"Everything he says about the network rings true," said a buy-sider who doesn't own any Excite@Home stock. "It ain't easy to duplicate. There's a lot of value there."
At Wednesday's close, the stock was up 2 1/16 to 30 3/4, or 7.14%.
Perks Come With a Price
While the slope-side venue of the
Chase H&Q plaNET.wall.street
conference is a major draw for the event, it can be a hindrance as well.
Investors lined up to hear
, the San Mateo, Calif.-based provider of email management services, give its presentation this morning. Instead, they got an empty conference room and a little extra time to call into the office and return email.
As a late winter storm pummeled the Cliff Lodge and surrounding slopes with snow, Chase H&Q representatives said they hadn't been able to get in touch with Kana, suggesting the company's absence might be weather-related. Kana representatives could not be reached for comment.
Investors didn't seem to hold the no-show against the company, though.
initiated coverage of the stock this morning with a buy and 200 price target, and by Wednesday's close the stock soared to 163 1/2, up 28 points or 20.59%.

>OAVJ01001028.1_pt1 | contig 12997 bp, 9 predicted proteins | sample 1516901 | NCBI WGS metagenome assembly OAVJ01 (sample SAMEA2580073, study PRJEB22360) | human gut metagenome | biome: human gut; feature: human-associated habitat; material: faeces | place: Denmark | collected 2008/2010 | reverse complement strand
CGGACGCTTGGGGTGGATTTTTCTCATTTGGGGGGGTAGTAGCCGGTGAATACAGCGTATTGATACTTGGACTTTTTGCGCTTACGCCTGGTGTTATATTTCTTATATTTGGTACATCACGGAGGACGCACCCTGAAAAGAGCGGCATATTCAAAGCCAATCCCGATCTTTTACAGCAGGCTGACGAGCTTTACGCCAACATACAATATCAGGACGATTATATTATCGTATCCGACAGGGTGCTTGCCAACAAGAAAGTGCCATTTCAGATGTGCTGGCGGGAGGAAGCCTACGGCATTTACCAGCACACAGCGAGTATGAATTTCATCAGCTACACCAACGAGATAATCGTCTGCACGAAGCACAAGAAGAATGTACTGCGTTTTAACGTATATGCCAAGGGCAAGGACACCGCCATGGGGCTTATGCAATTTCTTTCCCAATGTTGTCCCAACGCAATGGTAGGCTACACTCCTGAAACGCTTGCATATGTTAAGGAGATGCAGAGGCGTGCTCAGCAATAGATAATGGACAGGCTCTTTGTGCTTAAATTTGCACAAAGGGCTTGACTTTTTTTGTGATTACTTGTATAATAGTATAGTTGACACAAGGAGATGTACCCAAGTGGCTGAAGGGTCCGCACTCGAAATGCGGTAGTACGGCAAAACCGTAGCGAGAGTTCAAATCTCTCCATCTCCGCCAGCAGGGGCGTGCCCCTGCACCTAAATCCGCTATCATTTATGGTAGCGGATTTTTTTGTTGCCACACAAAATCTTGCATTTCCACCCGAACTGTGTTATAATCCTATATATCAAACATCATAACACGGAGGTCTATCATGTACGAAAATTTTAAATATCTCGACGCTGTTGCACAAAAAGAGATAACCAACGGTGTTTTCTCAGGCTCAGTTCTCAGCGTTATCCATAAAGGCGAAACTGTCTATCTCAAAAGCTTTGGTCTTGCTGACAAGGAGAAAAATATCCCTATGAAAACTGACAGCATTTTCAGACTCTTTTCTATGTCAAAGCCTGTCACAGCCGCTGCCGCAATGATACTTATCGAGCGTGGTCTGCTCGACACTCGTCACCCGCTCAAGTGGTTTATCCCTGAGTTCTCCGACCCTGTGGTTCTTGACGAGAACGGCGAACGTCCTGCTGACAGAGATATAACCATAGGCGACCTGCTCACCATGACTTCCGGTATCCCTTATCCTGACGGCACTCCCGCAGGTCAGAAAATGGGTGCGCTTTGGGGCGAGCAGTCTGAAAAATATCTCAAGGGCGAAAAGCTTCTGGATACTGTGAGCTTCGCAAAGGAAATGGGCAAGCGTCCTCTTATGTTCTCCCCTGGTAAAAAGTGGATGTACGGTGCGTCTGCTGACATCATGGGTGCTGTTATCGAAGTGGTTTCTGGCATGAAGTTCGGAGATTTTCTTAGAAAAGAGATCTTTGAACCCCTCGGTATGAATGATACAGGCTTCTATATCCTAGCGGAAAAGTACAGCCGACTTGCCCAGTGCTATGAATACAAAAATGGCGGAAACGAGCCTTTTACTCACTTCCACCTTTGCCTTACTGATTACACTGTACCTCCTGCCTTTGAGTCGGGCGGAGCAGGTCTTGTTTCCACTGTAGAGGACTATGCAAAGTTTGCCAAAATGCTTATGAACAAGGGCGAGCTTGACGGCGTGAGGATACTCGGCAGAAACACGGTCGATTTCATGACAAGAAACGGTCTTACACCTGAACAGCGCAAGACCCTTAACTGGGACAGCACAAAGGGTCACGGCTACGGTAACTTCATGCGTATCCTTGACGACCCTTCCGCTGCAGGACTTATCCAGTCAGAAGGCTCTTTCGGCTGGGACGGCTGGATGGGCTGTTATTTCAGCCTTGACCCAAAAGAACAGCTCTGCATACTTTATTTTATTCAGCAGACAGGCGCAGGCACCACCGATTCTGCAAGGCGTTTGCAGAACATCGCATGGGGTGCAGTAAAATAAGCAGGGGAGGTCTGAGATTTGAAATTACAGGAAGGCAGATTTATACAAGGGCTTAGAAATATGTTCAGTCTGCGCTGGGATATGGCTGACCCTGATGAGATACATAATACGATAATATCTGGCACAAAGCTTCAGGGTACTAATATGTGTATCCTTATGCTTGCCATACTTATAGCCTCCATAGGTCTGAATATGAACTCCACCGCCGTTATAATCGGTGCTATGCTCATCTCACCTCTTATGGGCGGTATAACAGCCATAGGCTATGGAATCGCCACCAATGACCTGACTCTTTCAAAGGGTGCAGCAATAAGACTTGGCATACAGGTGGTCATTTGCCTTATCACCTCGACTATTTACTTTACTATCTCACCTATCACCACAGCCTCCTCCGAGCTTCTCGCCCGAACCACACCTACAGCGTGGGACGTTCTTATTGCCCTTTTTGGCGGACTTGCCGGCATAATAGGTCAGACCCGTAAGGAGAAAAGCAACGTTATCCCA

Let it snow.
The Big Dogs Still Hunt
If there is any lesson to be learned from this conference, says Genni Combes, e-commerce analyst with
, it is that the big are still getting bigger.
And, she adds, in the Internet sector, early leads become wider leads. "The one thing that sticks out from this conference so far is what
had to say," says Combes. "A year ago, eBay said their gross merchandise sales were 15 times larger than that of the next biggest competitor,
. So this year, eBay's gross merchandise sales were 22 times Yahoo!'s. So I think it's clear that this is a good time to buy some of the leaders."
Looking for someone in a good mood at the conference? It was easy if you sat down for Tuesday evening's dinner with Joseph McNay, chairman of
Essex Investment Management
, who's been investing in tech stocks since the 1960s.
How good a mood? Well, here's a taste of what he has to be happy about: When